It really does look like a moose, doesn't it?

It really does look like a moose, doesn’t it?

Ideally I’d like to buckle down and get this one mostly finished this weekend, but I’m going to a baby shower on Sunday and since the sweater I’m going to knit still looks like this

The parents aren't telling whether it's a boy or a girl, but I think this can go either way. (In case you're curious, it's Indigodragonfly DK Superwash in "Fringe Over Troubled Water")

The parents aren’t telling whether it’s a boy or a girl, but I think this can go either way. (In case you’re curious, it’s Indigodragonfly DK Superwash in “Fringe Over Troubled Water”)

well, I think baby knitting might take priority. On the other hand, maybe I’ll just knit a little hat for the shower and deliver the sweater later (thus leaving time to hopefully tackle at least a few fingers)? The baby isn’t due until the end of March, so in my head this seems like a reasonable plan – what do you think?

Looking ahead to 2013

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It never really feels like a new year has begun until I have a new day planner. It probably sounds really quaint that I still use paper, but I have tried iCal and Google Calendar and the calendar on my phone and, frankly, I hate them all. I like writing things down and being able to map things out and add Post-It lists, and I really like having them as a record of my year. I don’t keep a diary anymore, so instead I use my day planner to keep track of things and while most of it is boring work stuff, it’s also a record of plans with friends, holidays, and all the fun stuff in my life.

Anyway, now that the organizational side of my brain has the whole year laid out in paper-form, I thought maybe my creative side should try to do a little goal-setting too. I’m not big on resolutions (it seems the point is more to make them than to work toward them), but I like goals (they’re more active and less lofty, it seems to me), so here are a few of mine, in no particular order:

1. Complete a sweater. I came so close with Buckwheat, but the endless stockinette killed me. This year, I want to get past that. I wear a lot of sweaters (pullovers and cardigans) in the winter, fall, and spring, so besides being a milestone in knitting, they’re a super practical addition to my wardrobe.

2. Learn to knit toe-up socks. I knit a lot of socks and generally don’t feel limited by my top-down style. Still, I learned a bunch of skills last year, and I don’t want to stagnate (as if that’s even possible with knitting.)

3. Consider the stash first. Deciding to go on a yarn diet would be pointless, because as soon as I said it I’d itch to buy something. Instead, when starting something new or eyeing a new pattern, I will look to my stash first. I have a lot of awesome yarn there, and it’s easy to forget that when the lure of a new project is dangling in front of me; however, I am running out of space, and want to use the yarn I bought, so it gets first priority. If, though, I don’t have what I need, or there’s a good reason to buy more yarn (I’m on a trip, it’s crazy on sale, whatever) I give myself permission to do so.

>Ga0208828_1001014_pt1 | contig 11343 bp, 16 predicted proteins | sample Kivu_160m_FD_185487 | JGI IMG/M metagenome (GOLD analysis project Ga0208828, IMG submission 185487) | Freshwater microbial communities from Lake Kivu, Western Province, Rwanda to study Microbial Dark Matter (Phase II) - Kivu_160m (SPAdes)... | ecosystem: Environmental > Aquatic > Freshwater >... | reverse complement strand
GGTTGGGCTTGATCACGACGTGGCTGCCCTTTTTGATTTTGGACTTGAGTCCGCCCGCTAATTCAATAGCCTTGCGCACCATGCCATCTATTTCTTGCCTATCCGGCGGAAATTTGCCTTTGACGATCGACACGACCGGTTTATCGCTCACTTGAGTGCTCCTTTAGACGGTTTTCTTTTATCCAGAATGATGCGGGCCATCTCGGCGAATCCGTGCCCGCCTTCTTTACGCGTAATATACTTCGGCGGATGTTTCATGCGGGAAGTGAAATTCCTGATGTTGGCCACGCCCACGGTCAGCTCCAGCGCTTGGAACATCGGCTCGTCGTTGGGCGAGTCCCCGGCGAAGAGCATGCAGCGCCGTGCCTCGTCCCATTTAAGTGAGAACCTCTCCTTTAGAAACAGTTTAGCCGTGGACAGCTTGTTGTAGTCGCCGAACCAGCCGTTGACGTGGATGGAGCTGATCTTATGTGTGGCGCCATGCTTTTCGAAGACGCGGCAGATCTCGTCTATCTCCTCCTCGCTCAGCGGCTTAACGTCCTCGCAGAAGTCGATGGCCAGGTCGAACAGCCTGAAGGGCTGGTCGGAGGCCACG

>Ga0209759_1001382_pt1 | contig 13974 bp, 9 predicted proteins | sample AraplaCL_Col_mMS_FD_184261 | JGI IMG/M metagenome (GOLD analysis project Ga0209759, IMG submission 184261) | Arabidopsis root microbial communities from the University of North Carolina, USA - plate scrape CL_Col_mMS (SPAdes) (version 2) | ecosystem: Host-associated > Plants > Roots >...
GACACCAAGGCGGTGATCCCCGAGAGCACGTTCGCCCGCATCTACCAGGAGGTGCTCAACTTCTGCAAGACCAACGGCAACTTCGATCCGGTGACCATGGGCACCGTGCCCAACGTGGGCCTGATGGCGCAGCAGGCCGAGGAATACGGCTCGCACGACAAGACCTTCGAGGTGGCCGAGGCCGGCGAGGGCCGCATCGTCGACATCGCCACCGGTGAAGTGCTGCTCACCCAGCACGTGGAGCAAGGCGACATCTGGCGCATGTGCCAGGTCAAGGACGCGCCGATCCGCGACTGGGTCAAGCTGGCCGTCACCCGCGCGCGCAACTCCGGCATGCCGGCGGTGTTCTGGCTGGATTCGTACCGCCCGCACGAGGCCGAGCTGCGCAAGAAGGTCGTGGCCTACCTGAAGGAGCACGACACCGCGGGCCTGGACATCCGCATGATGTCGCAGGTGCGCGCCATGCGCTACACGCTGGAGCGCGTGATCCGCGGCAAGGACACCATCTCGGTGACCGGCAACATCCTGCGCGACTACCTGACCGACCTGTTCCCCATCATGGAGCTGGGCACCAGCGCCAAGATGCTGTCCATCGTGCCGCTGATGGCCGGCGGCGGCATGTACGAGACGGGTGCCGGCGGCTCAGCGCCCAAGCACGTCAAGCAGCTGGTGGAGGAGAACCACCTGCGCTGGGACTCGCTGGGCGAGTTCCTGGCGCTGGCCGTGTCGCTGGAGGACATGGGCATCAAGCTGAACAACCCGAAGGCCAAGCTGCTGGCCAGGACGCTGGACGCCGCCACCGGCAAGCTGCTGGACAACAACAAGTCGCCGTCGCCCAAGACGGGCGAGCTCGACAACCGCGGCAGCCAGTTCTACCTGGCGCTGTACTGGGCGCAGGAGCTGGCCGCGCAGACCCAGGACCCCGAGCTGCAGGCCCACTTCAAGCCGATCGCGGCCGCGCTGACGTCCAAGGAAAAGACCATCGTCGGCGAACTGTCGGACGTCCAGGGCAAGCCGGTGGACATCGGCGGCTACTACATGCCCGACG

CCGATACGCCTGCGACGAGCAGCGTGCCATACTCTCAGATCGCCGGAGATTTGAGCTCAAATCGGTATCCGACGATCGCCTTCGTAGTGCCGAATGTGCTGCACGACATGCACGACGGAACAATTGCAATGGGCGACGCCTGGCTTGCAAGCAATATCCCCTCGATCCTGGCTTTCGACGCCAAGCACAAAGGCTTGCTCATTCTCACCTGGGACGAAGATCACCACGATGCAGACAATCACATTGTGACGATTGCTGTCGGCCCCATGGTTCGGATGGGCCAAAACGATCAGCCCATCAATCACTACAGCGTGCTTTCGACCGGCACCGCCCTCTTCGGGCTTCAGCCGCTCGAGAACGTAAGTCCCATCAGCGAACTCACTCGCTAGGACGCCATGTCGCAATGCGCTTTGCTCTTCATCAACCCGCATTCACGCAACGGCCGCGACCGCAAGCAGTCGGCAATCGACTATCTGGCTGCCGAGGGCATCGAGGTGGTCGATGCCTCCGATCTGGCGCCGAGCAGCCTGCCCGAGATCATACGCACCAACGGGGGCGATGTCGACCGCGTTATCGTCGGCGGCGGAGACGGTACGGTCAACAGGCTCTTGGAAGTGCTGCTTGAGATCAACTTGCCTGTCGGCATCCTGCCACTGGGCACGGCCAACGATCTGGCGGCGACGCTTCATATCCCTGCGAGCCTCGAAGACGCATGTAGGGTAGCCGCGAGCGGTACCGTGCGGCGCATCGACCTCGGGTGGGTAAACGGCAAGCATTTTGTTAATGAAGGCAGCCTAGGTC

4. Be a more creative cook. Our New Year’s Eve dinner party went really well, and I want to have more of them (although maybe with fewer people – cooking for 11 is a lot of work). I don’t cook as much as I used to, and when I do I often make the same things. This year I want to try and branch out, both in terms of what I cook and who I cook for.

5. Publish a couple of patterns. I have a few designs kicking around that I’ve been too lazy to publish, and that’s dumb. This isn’t so much a pride thing as it is about creativity and being part of the larger community, and I want to dive in there.

Alright, that out of the way, here’s what’s on my needles to start 2012:

First up, my Woodstove Season cardigan. This may well be what accomplishes Goal 1, and I really hope it is because I love the design and the wool, and I really want to wear it.

The chevrons are just starting to be visible. (I'm knitting this in SweetGeorgia Superwash Worsted in Cyprus)

The chevrons are just starting to be visible. (I’m knitting this in SweetGeorgia Superwash Worsted in Cyprus)

I picked up some Tosh Sock at Gaspereau Valley Fibres when I was at home over the holidays (I did a bit of yarn shopping, actually, but we can talk about that later) and after I finished my Cranberry Biscotti Socks, I cast on for new ones. I hemmed and hawed about the pattern, but after casting on for three different ones, I settled on Hermione’s Everyday Socks since they were simple and pretty. I like them a lot.

Tosh Sock in Jade.

Tosh Sock in Jade.

Lastly, this clearly isn’t quite on my needles yet, but this yarn will become the Moose Gloves you see in the photo (no one on Ravelry has made this pattern, so there’s no link).

This is more yarn purchased at Gaspereau – this time New England Shetland in Red and Charcoal. The gloves will be grey with red moose.

This is more yarn purchased at Gaspereau – this time New England Shetland in Red and Charcoal. The gloves will be grey with red moose and patterning. (The red is only slightly less vibrant in person.)

L has wanted these gloves since before he bought me Norwegian Mittens and Gloves (they are why he bought it) and his birthday is coming up, so I’m going to buckle down and knit them up. The pattern calls for sport-weight, but since they all run a little small, I’m going to hold this fingering weight Shetland double. In my head, this is a perfect solution – what do you think?

So, that’s three projects on the go, plus five goals – not a bad start to the year. How’s your 2013 outlook?